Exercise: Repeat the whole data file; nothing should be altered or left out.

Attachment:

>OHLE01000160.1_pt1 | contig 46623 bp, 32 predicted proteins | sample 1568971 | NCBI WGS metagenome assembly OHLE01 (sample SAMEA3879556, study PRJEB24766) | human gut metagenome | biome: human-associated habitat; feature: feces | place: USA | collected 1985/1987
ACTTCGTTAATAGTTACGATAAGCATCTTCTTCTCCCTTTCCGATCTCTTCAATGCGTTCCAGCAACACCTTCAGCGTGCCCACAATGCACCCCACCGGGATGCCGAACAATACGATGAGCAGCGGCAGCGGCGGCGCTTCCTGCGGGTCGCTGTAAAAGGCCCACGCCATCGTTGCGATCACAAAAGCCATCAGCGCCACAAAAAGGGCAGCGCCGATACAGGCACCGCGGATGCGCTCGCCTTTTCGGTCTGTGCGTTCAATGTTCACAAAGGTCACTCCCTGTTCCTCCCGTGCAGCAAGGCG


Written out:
>OHLE01000160.1_pt1 | contig 46623 bp, 32 predicted proteins | sample 1568971 | NCBI WGS metagenome assembly OHLE01 (sample SAMEA3879556, study PRJEB24766) | human gut metagenome | biome: human-associated habitat; feature: feces | place: USA | collected 1985/1987
ACTTCGTTAATAGTTACGATAAGCATCTTCTTCTCCCTTTCCGATCTCTTCAATGCGTTCCAGCAACACCTTCAGCGTGCCCACAATGCACCCCACCGGGATGCCGAACAATACGATGAGCAGCGGCAGCGGCGGCGCTTCCTGCGGGTCGCTGTAAAAGGCCCACGCCATCGTTGCGATCACAAAAGCCATCAGCGCCACAAAAAGGGCAGCGCCGATACAGGCACCGCGGATGCGCTCGCCTTTTCGGTCTGTGCGTTCAATGTTCACAAAGGTCACTCCCTGTTCCTCCCGTGCAGCAAGGCG